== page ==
Maurren Higa Maggi jumps 7.04m in the women's long jump final (Getty Images) © Copyright
General News Beijing, China

Maurren Maggi takes gold knowing, she loves you, yeah, yeah, yeah!

Even John Lennon and Paul McCartney, with their greatest ballads for The Beatles, probably never tugged at Maurren Maggi’s heartstrings as much as her three-year-old daughter tugged at hers as she was leaving for the Olympics.

“She said she didn’t want me to go away,” Maggi recalled of young Sophia last night after becoming the Olympic women’s Long Jump champion. Then, fighting back the tears, the 32-year-old Brazilian added: “I just told her I was searching for a medal and she said: ‘Mum you don’t need a medal, you have me’.”
What have The Beatles – an English pop group from the 1960s - got to do with it? They played their part in the naming of Maurren. Her first name should have been Maureen, chosen by her father because he was a big fan of the group, but an error was made in the spelling of her name on the birth certificate.

“Ringo Starr had a wife whose name was Maureen,” Nelio Moura, Maggi’s coach explained while his athlete celebrated victory in her first Olympic final. Starr was the drummer whose real name was Richard Starkey. His first wife was Maureen Starkey “Maurren loves The Beatles too and knows how to play some of their music on the piano,” Moura added.

So, to borrow from a famous Beatles number, it has been a long and winding road for Maggi. She burst onto the international scene in 1999, winning the Long Jump at the South American Championships and the Pan-Am Games in the same season. She was also an accomplished hurdler, taking gold in the South American Championships and silver at the Pan-Am Games.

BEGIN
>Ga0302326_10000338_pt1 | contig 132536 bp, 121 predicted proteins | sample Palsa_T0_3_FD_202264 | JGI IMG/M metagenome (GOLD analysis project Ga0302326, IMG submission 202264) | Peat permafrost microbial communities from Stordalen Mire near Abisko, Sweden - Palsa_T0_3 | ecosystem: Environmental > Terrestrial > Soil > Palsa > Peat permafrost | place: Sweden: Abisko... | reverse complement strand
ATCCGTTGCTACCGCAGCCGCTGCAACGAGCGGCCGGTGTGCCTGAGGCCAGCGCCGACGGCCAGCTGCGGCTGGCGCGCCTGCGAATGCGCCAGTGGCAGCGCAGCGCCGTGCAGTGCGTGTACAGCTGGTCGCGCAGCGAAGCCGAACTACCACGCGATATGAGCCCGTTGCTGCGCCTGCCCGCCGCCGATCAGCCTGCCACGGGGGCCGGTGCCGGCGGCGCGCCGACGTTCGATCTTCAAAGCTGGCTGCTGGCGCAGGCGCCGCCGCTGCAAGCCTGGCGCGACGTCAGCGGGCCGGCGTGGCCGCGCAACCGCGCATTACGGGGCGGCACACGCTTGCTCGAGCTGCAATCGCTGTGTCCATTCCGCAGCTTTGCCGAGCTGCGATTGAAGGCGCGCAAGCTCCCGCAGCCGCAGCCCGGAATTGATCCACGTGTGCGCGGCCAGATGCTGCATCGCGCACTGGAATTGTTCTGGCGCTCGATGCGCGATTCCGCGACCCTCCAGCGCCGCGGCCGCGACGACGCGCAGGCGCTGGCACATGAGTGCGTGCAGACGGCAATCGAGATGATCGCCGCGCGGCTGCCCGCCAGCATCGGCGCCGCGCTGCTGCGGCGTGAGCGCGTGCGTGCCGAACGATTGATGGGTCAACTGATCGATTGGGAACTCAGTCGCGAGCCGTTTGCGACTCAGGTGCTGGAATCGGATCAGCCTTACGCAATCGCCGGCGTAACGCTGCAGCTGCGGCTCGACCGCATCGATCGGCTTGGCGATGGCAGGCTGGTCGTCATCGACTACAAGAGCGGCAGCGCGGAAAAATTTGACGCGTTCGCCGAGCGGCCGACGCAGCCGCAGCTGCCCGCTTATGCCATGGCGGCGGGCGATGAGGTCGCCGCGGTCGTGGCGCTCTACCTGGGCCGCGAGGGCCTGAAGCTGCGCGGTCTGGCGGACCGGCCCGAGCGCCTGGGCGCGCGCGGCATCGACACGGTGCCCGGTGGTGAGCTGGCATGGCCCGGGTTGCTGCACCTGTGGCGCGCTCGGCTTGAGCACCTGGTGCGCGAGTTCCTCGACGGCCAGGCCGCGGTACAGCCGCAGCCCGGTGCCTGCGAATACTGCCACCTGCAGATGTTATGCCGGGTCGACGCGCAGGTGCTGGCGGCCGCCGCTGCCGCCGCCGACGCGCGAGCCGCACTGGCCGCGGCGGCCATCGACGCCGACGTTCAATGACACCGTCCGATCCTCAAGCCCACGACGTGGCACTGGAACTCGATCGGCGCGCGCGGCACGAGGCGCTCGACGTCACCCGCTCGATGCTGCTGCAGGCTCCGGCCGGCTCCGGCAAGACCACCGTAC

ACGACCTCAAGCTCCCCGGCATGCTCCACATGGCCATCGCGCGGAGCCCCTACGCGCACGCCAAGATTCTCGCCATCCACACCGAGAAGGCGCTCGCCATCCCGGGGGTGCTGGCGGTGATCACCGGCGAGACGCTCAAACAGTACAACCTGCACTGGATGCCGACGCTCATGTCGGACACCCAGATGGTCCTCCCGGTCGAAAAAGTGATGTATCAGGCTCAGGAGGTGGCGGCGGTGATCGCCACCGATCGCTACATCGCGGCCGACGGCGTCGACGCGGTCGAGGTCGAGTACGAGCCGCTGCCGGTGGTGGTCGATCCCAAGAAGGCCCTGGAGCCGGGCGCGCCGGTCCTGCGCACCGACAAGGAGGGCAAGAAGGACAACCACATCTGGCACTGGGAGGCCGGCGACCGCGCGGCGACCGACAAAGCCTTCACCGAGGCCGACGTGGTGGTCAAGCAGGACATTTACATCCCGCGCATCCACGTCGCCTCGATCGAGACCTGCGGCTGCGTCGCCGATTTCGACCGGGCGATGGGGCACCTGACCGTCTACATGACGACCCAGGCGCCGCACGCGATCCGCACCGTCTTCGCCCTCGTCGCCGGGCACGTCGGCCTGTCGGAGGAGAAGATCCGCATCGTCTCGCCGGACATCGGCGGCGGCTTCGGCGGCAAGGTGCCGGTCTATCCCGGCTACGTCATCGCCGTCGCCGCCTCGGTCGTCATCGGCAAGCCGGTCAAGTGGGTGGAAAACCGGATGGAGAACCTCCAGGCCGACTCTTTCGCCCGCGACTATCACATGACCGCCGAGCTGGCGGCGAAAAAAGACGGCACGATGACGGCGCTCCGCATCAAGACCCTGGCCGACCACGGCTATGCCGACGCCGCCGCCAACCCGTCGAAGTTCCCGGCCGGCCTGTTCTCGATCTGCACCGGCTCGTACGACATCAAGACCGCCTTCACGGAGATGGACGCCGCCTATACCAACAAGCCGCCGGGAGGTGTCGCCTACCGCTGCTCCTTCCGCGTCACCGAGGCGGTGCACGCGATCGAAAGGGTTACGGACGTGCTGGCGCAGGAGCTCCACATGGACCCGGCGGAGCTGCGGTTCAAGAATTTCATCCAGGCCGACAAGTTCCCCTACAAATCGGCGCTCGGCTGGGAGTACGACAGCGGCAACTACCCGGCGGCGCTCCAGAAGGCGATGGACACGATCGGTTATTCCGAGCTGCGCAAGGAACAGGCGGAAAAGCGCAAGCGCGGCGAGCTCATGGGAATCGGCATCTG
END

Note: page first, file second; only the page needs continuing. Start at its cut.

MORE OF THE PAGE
As the 2000 Sydney Olympics approached, Maggi was among the favourites for a medal in the Long Jump but she was injured in the qualifying round and had to withdraw. In 2002, she enjoyed her best season up to 2008, winning at the Ibero-American Championships, taking the IAAF Grand Prix title, and finishing second in the World Cup.

In 2003, Maggi became Brazil’s first medallist at a World Championships, taking indoor bronze in Birmingham, England. During this period in her life she held simultaneously the South American records for the Long Jump, Triple Jump and 100m Hurdles. But, in June 2003, Maggi failed a drugs test and was banned for two years.

Eighteen months later Maggi married the Formula 1 racing driver, Antonio Pizzonia, by whom she had Sophia, but their marriage was short lived. She returned to competition in 2006 and repeated former glories by winning Long Jump gold medals at the South American Championships and Pan-Am Games.

In the meantime, Maggi kept believing, kept telling herself that Germany’s Heike Dreschler was 35 when she won the Long Jump in Sydney. At 32, Maggi knew she was not too old. Far from it, in fact, because the 2012 Olympics in London are already part of her planning.

Maggi argued that her positive drugs test was caused by hair removal cream. “It was an accident because of the cream I put on through my vanity,” she said last night. “I love make-up, and going to the beauty shops, and I was unable to compete for two years.

“After two and a half to three years I thought: ‘I still have something I have to do’. I was born to do this and track and field is the only thing I have ever done. But I didn’t think I would reach as high as an Olympic gold medal. Today I can be a clean mirror for Brazil.”

Now that Maggi has one gold medal, she wants two. “I came here thinking about London in 2012 already,” she said. “I am already dreaming of retaining my Championship in London, or just competing there. I am going to do everything I can to be in London.”

That’s London, England. England - home of The Beatles. England - where Maurren is spelt Maureen.

David Powell for the IAAF